Washington – With Donald Trump leading a splintered field, top Republican Party officials are keeping open the possibility that the fight to be the party’s presidential candidate could stretch to the nominating convention in July, officials said on Thursday.
A so-called “brokered convention,” in which no single candidate has a sufficient number of nominating delegates to become the presidential nominee in the November election, used to be a common feature of American politics. But there has not been one in more than 60 years.
The possibility that the Republican battle for a nominee will extend to the July 18-21 convention in Cleveland was discussed at a dinner on Monday of top party operatives hosted by Republican National Committee Chairman Reince Priebus.
Three party officials said Priebus was asked at the dinner if the party was prepared for a brokered convention, and Priebus said he was. For Priebus, the subject comes up frequently in conversations, the officials said.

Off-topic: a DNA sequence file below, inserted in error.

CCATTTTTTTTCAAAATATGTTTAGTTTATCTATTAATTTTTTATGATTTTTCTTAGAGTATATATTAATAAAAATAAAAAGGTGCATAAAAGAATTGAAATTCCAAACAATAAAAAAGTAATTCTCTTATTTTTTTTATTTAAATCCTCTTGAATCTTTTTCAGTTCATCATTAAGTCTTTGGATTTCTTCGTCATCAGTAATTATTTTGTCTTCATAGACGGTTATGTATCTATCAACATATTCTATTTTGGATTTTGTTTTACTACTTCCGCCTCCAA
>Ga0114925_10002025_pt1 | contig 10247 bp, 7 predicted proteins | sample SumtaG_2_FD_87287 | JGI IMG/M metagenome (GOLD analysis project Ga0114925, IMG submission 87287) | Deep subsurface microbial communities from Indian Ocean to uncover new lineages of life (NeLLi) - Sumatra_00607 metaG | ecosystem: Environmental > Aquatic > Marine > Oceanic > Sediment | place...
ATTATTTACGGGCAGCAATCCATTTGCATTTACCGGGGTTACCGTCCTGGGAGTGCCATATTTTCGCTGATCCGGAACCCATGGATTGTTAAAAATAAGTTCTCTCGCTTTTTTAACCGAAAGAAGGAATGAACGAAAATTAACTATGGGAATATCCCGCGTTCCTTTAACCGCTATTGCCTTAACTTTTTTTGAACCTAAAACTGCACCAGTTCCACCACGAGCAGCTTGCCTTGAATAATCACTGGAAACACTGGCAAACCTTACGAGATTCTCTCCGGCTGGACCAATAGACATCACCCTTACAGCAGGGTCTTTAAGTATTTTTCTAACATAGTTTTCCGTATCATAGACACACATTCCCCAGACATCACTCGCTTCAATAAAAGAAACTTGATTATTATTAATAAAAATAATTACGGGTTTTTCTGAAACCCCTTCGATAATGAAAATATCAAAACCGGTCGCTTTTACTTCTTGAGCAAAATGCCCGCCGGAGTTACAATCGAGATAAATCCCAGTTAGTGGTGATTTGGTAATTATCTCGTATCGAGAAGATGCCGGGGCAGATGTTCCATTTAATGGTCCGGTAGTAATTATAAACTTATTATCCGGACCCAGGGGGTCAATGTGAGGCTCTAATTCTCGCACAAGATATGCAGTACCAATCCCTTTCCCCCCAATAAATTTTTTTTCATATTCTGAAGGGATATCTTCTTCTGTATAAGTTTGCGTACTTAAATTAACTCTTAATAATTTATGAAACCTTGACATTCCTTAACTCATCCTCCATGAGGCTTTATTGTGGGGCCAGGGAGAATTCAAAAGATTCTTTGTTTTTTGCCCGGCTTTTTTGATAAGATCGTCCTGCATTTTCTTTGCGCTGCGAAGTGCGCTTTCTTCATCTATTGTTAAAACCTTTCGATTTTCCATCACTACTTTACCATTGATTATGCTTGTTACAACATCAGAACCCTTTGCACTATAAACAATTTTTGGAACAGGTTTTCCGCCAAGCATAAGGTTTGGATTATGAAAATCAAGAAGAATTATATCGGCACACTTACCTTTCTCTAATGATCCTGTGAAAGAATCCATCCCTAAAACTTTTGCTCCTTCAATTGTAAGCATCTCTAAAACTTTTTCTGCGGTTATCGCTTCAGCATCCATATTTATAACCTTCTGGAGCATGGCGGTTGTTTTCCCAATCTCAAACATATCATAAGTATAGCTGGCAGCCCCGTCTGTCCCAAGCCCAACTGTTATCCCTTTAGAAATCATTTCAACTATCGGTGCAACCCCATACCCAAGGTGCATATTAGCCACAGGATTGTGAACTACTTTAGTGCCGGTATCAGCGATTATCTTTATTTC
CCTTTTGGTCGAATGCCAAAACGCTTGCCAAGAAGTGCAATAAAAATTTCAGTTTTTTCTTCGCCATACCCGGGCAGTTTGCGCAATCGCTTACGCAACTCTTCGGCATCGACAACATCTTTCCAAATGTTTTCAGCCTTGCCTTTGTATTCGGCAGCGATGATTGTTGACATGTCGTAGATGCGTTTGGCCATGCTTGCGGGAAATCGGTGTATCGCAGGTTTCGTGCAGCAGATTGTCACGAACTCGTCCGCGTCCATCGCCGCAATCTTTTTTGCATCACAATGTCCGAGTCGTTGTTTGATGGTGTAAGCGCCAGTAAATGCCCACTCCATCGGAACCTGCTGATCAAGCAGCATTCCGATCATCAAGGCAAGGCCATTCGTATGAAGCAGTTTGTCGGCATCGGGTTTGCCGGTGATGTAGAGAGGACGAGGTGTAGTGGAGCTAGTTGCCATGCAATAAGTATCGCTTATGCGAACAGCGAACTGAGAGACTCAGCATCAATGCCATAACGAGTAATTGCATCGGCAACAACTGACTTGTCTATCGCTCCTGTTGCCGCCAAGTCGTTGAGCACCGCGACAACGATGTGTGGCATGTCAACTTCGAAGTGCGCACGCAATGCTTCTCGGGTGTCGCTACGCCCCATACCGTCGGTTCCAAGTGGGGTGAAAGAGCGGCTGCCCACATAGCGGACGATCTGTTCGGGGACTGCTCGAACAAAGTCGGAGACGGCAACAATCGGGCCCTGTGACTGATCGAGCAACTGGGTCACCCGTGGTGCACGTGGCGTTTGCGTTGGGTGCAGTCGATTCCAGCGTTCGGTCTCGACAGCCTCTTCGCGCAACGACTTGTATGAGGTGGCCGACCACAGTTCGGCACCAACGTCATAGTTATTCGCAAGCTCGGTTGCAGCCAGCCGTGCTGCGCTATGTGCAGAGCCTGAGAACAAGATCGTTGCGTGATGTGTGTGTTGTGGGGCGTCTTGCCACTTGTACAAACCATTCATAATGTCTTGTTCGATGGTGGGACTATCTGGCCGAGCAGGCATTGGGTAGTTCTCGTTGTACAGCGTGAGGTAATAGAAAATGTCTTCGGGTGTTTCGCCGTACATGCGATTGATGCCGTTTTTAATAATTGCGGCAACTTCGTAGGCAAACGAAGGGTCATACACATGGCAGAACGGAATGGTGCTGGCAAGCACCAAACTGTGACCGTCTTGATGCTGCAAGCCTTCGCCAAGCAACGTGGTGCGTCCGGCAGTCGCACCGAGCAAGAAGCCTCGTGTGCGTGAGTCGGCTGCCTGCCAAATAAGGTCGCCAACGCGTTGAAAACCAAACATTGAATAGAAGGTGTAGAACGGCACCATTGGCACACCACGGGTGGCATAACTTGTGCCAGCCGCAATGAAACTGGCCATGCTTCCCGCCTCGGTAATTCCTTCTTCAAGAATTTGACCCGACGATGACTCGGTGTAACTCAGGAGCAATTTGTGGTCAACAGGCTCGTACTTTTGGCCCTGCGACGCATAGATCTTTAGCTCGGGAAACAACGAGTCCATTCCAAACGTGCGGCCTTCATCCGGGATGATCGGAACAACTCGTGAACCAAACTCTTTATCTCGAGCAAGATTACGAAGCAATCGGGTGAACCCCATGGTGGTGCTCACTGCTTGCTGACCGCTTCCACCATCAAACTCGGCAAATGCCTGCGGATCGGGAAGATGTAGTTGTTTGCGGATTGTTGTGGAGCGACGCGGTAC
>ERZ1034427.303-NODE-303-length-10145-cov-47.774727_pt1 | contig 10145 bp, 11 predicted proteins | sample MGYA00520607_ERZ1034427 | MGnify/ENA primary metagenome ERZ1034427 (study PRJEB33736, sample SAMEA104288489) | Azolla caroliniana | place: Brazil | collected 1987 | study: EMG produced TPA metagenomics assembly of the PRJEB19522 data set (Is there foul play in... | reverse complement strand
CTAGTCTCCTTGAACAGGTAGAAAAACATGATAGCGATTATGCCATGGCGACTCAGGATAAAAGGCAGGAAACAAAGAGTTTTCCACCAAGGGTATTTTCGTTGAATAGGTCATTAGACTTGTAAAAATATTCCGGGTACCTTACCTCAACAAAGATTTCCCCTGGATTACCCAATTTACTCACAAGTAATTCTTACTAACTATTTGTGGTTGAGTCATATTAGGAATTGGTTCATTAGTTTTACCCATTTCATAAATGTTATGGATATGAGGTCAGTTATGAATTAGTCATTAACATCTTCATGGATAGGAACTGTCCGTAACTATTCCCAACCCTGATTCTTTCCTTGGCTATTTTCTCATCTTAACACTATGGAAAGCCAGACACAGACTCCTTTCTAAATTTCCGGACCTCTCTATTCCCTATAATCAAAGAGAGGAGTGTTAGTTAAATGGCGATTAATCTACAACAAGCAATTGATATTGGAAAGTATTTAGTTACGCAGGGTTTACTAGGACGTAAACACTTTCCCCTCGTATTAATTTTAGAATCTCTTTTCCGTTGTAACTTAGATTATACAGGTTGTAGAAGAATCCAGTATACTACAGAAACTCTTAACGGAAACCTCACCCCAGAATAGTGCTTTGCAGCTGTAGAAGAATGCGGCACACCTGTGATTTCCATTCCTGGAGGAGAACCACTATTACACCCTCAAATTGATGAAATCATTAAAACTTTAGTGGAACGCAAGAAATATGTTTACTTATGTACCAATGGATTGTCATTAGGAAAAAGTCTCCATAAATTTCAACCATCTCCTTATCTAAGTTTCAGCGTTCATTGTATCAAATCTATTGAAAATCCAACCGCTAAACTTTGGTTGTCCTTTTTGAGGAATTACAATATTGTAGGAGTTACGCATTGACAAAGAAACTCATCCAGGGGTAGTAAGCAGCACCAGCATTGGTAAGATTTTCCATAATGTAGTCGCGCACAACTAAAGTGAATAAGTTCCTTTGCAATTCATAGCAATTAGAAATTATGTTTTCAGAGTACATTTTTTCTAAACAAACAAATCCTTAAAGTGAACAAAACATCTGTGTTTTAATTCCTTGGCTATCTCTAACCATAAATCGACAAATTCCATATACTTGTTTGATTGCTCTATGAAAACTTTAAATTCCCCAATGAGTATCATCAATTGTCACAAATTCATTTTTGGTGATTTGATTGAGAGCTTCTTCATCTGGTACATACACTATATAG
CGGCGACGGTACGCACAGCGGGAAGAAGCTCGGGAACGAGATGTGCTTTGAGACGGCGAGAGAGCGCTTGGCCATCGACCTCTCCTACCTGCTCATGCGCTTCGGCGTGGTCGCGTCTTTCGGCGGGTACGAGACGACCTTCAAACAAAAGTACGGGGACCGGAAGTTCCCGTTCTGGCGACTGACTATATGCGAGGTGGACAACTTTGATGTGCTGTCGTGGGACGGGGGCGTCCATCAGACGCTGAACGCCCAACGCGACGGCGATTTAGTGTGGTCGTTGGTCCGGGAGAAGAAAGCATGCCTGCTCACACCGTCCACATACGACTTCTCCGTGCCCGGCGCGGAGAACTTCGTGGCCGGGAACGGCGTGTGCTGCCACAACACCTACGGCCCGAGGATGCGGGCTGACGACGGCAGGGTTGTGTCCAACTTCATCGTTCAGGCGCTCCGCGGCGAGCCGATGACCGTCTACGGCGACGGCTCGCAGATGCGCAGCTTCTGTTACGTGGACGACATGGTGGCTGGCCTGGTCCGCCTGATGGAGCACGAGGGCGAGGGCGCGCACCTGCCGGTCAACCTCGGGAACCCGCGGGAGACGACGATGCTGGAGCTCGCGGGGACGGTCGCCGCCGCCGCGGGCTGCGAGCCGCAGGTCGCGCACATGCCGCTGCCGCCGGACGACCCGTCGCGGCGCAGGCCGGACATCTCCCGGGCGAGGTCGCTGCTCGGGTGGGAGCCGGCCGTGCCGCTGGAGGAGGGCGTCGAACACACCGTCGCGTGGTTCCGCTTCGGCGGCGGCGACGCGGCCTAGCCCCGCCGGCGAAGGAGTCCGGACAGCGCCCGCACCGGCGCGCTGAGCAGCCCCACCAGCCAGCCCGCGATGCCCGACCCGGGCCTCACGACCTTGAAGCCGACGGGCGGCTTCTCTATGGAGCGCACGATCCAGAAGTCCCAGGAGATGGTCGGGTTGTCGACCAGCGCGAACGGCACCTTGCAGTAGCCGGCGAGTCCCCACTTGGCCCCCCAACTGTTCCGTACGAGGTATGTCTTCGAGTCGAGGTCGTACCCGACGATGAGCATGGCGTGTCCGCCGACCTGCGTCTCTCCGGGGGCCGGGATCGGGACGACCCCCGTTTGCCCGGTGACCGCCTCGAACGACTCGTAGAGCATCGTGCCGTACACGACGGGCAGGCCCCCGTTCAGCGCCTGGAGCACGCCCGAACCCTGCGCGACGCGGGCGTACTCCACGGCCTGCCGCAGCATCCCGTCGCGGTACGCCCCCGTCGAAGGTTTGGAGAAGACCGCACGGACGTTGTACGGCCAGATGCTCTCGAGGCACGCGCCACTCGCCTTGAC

Trump’s rise to the top of the 14-candidate field has confounded establishment Republicans who have been waiting in vain for the New York billionaire’s insurgent campaign to collapse.
They are alarmed at some of his incendiary rhetoric and proposals, such as his proposal to ban Muslims from entering the United States.
Various scenarios could play out in coming months with the battle evolving into a contest between two or three candidates, with none of them able to gain enough delegates.
One official at the dinner meeting said the discussion of a brokered convention only came up briefly and that it was not about Trump.
“It was more logistical in nature, not strategic. It was more like ‘are you planning for a hurricane?'” said the official.
Republican National Committee (RNC) senior adviser Sean Spicer, asked for comment, said the RNC is neutral in the process.
“Our goal is to ensure a successful nomination and that requires us thinking through every scenario, including a contested convention,” he said.